How the starters are surviving defensively is anyone’s guess, and whether they can sustain it is a fair question. Deng has been a warrior banging against bigger guys on nearly a nightly basis, but Miami is surviving on pure guile at times. Their speed allows them to close to shooters effectively, and they’ve been worlds better than anyone could have expected at forcing teams to settle for midrange shots, particularly with Stoudemire on the floor. STAT’s lineups are somehow only allowing 60 percent within three feet of the hoop compared to Whiteside’s 57 percent on the season, likely in large part a function of an uber-conservative scheme that drops him way back against two man action and minimizes the damage he can do getting out of position.
The HEAT arguably has an even larger edge when the benches start to trickle in, however. Whiteside would surely be the favorite for Sixth Man of the Year if he’d been in this role since November considering there simply isn’t a second unit in the league adequately prepared to handle him physically.
Miami is second in offensive rebounding percentage since the break despite almost never playing two bigs together, in large part because they collect nearly a third of their own missed shots while Whiteside lays waste to helpless bench units. Rookies Justise Winslow and Josh Richardson have both impressed, the former as a versatile and effective defender and the latter as a sharpshooter canning a ridiculous 63 percent of his triples on over 26 minutes a night since the break. Johnson has been excellent since arriving via buyout as a plug-and-play option who fits Spoelstra’s tinkering style perfectly (he’s logged at least 100 minutes alongside seven different teammates already in just nine games).
Spo knows exactly what he’s got with this group: One high-caliber big man, one true point guard with a capable shot, two situational bigs (Stoudemire and Josh McRoberts) and an abundance of similarly-sized wings with varying skillsets.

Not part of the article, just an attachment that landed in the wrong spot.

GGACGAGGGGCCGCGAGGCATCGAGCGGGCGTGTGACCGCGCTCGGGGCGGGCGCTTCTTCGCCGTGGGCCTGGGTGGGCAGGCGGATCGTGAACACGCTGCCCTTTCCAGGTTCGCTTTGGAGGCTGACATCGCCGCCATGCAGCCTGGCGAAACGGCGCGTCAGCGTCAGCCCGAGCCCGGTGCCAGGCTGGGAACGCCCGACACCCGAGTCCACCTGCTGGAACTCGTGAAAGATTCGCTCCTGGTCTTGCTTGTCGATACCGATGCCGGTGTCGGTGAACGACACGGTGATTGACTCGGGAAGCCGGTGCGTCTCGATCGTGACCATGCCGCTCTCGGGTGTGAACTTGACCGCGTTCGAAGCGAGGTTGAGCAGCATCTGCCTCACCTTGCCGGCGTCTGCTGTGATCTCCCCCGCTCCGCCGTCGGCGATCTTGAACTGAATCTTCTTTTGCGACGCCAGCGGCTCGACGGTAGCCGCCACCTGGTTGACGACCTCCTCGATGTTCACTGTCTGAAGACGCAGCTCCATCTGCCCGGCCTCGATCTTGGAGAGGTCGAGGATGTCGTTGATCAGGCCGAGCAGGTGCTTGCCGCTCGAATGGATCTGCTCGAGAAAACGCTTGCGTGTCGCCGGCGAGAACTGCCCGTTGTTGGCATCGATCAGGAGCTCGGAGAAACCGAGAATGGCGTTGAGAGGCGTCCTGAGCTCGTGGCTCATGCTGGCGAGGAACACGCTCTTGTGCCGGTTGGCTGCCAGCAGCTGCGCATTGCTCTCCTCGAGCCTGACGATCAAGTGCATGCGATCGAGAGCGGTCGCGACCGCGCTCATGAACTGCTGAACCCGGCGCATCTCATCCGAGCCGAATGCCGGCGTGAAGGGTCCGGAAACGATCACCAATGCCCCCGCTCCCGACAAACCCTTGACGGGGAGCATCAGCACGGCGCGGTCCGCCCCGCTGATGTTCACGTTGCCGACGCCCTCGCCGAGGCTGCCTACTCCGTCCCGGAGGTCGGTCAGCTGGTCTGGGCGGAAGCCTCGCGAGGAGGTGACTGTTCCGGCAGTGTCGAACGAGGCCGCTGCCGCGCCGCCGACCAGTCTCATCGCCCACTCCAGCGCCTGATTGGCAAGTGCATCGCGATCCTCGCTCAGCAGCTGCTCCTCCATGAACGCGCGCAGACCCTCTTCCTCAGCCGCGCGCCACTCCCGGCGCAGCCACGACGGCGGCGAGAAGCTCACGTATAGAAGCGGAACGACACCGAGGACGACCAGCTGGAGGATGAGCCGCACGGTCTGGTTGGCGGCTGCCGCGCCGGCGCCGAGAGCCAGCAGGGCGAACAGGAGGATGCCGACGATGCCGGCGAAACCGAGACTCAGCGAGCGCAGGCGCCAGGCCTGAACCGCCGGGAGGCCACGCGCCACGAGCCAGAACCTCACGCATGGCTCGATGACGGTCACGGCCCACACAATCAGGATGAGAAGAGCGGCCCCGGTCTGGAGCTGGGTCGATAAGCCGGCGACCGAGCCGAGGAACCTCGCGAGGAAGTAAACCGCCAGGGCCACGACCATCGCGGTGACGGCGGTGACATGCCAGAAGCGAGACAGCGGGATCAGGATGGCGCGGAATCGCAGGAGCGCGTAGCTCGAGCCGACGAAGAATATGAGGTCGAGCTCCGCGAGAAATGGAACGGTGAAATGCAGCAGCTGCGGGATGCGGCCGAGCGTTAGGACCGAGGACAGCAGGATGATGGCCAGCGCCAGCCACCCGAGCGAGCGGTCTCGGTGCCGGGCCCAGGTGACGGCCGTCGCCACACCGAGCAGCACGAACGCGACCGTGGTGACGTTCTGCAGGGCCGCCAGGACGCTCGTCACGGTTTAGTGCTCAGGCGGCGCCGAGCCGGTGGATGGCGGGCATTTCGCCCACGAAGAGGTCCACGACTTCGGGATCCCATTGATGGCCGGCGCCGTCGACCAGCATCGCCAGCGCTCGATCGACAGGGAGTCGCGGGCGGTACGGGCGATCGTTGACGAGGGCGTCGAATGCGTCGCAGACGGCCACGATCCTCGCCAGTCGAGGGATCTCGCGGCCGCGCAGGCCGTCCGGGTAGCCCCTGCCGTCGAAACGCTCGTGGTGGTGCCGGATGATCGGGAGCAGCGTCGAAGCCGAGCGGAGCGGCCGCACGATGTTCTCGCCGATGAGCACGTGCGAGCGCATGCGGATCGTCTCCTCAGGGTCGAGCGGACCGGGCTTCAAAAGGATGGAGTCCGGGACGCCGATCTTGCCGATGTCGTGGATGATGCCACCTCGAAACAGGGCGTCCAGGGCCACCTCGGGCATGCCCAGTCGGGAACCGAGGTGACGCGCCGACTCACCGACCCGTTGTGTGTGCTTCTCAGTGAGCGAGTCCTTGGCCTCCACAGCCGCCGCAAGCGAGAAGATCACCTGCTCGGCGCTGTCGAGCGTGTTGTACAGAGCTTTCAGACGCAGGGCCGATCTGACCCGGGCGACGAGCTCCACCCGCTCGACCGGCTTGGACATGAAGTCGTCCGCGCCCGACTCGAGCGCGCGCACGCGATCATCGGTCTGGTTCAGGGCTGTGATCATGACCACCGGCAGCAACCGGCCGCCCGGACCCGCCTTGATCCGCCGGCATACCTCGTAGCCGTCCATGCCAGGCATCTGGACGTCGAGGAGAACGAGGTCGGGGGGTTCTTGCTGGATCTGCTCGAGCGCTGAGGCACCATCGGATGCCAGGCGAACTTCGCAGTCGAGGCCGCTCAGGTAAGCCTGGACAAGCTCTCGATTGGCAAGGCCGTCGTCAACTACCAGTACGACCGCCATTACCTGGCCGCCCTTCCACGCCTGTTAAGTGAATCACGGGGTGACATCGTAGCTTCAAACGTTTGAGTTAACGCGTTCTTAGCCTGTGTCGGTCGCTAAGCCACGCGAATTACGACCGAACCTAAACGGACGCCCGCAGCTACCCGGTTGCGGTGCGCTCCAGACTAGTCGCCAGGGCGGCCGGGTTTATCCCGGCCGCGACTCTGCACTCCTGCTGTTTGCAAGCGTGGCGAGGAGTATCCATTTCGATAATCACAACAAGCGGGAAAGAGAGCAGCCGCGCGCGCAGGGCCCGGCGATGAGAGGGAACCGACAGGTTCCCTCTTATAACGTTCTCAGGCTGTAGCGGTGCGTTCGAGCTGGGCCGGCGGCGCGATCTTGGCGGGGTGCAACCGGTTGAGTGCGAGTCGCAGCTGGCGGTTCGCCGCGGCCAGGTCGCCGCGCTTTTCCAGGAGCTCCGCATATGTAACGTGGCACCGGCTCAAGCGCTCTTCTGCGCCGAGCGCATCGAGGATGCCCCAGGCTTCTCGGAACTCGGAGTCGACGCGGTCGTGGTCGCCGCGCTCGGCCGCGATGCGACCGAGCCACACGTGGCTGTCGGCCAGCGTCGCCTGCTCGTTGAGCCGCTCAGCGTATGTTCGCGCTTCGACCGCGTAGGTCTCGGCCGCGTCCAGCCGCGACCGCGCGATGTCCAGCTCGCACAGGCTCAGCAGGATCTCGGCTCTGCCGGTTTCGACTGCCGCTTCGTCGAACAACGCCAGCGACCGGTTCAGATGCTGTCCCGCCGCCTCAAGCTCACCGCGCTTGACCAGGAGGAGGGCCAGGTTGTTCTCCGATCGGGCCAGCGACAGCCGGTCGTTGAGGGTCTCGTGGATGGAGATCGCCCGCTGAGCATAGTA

Keeping them viable is a tightrope act, particularly to this degree. Dragic is the only player on the entire roster without whom the HEAT have been outscored on a per-possession basis since the break, a remarkable testament to the balance achieved despite a few glaring personnel holes many teams would flounder to account for.
Spoelstra is among the league’s most outside-the-box coaches on defensive assignments, a big part of the team’s success on that end since losing Bosh. In Monday night’s win over Denver, he kept Stoudemire glued to non-shooter Kenneth Faried exclusively (STAT didn’t play a second when Faried wasn’t on the court), alternating Deng and Winslow on the taller, rangier Nikola Jokic. Many coaches balk at a wing defender guarding a talented seven-footer, but Spo is rightfully considering the larger picture – will his team suffer more conceding a few inches of height to Jokic, or by asking a slower Stoudemire to chase a viable floor spacer around the perimeter all night and leave the paint unmanned?
The well might run dry at some point. Spo is asking a lot from guys with plenty of miles on their bodies, and one or two dents to the wing depth at any point could send the whole Jenga stack tumbling. There’s no way guys like Johnson and Richardson can keep burning up nets from deep at this rate, even if they’re mostly shooting open looks. Dragic may have lost a step this year despite functioning well in the scheme, and Wade’s health is never a certainty anymore.
Even if everyone’s whole come playoff time, the specificity of the postseason environment could squeeze out some portion of Spoelstra’s patchwork ingenuity as teams hone in on the weak links in his personnel. Miami has had success minus Bosh, but their ceiling against elite competition only goes so high if he can’t make it back on the court.
Just staying afloat this long would have been an accomplishment, though, and the way the HEAT have continued to churn out wins is a testament to both sides of the coin: Spoelstra’s ingenuity would be useless without player buy-in, and vice versa. An unexpected Bosh return could be both heartwarming and sneakily scary for some Eastern foe come late April; but even if not, all parties will look back on this season knowing no stone went unturned.
Have something to add to this story? Share it in the comments.